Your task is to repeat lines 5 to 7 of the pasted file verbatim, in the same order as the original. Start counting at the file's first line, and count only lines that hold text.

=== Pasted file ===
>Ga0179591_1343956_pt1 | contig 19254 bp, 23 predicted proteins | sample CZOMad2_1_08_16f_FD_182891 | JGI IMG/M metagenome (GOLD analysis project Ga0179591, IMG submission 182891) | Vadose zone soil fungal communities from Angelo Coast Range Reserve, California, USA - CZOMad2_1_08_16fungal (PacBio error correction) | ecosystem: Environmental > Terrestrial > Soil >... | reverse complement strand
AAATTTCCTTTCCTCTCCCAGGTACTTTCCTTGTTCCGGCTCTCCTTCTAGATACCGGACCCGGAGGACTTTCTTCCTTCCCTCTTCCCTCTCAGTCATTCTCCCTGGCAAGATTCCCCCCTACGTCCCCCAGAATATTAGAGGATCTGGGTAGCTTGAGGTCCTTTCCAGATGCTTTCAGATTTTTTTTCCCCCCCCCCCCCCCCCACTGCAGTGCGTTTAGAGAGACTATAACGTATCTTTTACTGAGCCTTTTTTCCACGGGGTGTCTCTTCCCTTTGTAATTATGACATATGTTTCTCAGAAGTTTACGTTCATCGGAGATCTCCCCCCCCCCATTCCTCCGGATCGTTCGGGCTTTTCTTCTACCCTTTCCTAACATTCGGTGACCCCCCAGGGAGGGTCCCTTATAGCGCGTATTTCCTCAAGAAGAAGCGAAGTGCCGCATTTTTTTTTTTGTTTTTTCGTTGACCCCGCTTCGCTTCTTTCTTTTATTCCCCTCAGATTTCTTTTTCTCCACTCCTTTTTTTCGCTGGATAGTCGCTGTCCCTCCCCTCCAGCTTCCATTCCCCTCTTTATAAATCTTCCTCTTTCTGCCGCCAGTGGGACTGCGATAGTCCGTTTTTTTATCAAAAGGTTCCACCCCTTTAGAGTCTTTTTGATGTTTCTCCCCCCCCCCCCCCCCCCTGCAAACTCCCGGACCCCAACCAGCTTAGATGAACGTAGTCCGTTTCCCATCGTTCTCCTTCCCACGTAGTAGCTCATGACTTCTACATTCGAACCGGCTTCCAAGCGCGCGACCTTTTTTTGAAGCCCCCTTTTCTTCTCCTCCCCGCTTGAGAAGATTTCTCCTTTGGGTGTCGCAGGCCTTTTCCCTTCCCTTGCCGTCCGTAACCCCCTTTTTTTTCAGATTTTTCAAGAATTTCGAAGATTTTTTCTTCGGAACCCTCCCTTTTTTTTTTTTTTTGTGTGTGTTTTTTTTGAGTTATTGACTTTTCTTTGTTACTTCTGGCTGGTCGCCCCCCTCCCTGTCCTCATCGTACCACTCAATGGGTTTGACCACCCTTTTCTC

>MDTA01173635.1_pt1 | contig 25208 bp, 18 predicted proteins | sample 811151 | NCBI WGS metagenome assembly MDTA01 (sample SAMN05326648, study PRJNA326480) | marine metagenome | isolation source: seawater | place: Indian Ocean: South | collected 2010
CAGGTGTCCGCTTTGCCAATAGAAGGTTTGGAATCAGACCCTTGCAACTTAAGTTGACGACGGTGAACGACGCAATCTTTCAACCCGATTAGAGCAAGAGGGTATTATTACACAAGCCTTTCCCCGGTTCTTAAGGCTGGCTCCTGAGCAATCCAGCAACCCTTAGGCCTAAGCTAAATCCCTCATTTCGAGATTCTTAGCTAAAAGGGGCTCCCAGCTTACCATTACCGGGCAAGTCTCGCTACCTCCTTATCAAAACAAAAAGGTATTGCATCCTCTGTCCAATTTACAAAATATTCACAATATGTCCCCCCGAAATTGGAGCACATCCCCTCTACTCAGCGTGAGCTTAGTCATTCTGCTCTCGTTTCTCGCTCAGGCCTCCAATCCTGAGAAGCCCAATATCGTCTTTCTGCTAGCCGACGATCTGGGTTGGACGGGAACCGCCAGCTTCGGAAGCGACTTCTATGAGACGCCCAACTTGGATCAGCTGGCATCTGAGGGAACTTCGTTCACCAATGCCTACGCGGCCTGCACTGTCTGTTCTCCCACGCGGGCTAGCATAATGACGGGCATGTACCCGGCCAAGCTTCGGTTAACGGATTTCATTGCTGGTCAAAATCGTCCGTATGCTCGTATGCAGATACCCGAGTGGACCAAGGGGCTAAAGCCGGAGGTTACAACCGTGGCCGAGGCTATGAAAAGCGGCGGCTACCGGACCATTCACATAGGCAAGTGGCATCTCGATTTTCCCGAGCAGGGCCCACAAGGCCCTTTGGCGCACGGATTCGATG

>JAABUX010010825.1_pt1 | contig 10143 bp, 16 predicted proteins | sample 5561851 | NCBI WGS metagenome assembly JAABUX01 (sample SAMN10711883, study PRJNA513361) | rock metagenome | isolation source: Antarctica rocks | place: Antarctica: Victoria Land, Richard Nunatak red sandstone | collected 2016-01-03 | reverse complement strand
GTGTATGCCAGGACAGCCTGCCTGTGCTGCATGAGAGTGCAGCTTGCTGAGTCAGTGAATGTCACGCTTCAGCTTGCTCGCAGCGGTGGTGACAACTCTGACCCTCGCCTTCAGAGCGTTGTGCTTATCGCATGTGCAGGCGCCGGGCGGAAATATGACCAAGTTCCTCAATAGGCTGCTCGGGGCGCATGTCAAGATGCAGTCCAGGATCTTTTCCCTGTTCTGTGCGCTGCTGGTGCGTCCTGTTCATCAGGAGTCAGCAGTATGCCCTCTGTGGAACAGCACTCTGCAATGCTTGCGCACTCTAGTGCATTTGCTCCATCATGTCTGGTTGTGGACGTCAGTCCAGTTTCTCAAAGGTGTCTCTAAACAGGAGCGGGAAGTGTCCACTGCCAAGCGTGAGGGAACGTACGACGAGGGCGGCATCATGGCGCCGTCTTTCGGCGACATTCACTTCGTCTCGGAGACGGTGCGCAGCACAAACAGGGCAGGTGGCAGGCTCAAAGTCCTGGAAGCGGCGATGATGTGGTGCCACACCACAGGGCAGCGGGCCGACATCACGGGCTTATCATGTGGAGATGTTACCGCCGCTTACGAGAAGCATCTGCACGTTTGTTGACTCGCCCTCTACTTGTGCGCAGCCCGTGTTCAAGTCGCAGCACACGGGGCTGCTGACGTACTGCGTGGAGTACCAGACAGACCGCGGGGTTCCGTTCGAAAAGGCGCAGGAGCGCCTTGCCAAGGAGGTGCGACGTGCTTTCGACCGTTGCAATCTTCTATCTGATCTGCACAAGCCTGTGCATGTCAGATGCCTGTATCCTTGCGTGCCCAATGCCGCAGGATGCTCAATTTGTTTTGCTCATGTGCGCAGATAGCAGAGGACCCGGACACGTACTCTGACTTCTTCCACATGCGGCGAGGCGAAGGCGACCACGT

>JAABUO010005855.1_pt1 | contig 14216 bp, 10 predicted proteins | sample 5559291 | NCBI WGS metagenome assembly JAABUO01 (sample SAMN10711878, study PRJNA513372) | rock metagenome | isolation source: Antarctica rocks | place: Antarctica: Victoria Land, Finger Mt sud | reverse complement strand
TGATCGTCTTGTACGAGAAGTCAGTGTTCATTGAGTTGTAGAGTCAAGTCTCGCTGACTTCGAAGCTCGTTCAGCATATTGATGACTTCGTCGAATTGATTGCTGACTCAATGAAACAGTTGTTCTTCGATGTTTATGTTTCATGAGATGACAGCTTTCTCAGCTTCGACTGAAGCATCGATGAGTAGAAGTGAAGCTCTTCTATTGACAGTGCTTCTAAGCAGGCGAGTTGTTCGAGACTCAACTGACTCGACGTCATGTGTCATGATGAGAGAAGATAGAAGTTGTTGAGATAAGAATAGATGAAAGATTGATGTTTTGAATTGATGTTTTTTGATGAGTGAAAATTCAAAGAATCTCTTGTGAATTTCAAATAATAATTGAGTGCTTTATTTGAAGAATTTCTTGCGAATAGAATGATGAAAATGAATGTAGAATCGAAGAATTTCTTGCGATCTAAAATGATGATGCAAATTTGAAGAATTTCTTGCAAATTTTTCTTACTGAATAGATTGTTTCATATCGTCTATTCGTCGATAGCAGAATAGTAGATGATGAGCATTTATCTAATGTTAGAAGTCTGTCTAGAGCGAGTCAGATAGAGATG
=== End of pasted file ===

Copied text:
>JAABUX010010825.1_pt1 | contig 10143 bp, 16 predicted proteins | sample 5561851 | NCBI WGS metagenome assembly JAABUX01 (sample SAMN10711883, study PRJNA513361) | rock metagenome | isolation source: Antarctica rocks | place: Antarctica: Victoria Land, Richard Nunatak red sandstone | collected 2016-01-03 | reverse complement strand
GTGTATGCCAGGACAGCCTGCCTGTGCTGCATGAGAGTGCAGCTTGCTGAGTCAGTGAATGTCACGCTTCAGCTTGCTCGCAGCGGTGGTGACAACTCTGACCCTCGCCTTCAGAGCGTTGTGCTTATCGCATGTGCAGGCGCCGGGCGGAAATATGACCAAGTTCCTCAATAGGCTGCTCGGGGCGCATGTCAAGATGCAGTCCAGGATCTTTTCCCTGTTCTGTGCGCTGCTGGTGCGTCCTGTTCATCAGGAGTCAGCAGTATGCCCTCTGTGGAACAGCACTCTGCAATGCTTGCGCACTCTAGTGCATTTGCTCCATCATGTCTGGTTGTGGACGTCAGTCCAGTTTCTCAAAGGTGTCTCTAAACAGGAGCGGGAAGTGTCCACTGCCAAGCGTGAGGGAACGTACGACGAGGGCGGCATCATGGCGCCGTCTTTCGGCGACATTCACTTCGTCTCGGAGACGGTGCGCAGCACAAACAGGGCAGGTGGCAGGCTCAAAGTCCTGGAAGCGGCGATGATGTGGTGCCACACCACAGGGCAGCGGGCCGACATCACGGGCTTATCATGTGGAGATGTTACCGCCGCTTACGAGAAGCATCTGCACGTTTGTTGACTCGCCCTCTACTTGTGCGCAGCCCGTGTTCAAGTCGCAGCACACGGGGCTGCTGACGTACTGCGTGGAGTACCAGACAGACCGCGGGGTTCCGTTCGAAAAGGCGCAGGAGCGCCTTGCCAAGGAGGTGCGACGTGCTTTCGACCGTTGCAATCTTCTATCTGATCTGCACAAGCCTGTGCATGTCAGATGCCTGTATCCTTGCGTGCCCAATGCCGCAGGATGCTCAATTTGTTTTGCTCATGTGCGCAGATAGCAGAGGACCCGGACACGTACTCTGACTTCTTCCACATGCGGCGAGGCGAAGGCGACCACGT

>JAABUO010005855.1_pt1 | contig 14216 bp, 10 predicted proteins | sample 5559291 | NCBI WGS metagenome assembly JAABUO01 (sample SAMN10711878, study PRJNA513372) | rock metagenome | isolation source: Antarctica rocks | place: Antarctica: Victoria Land, Finger Mt sud | reverse complement strand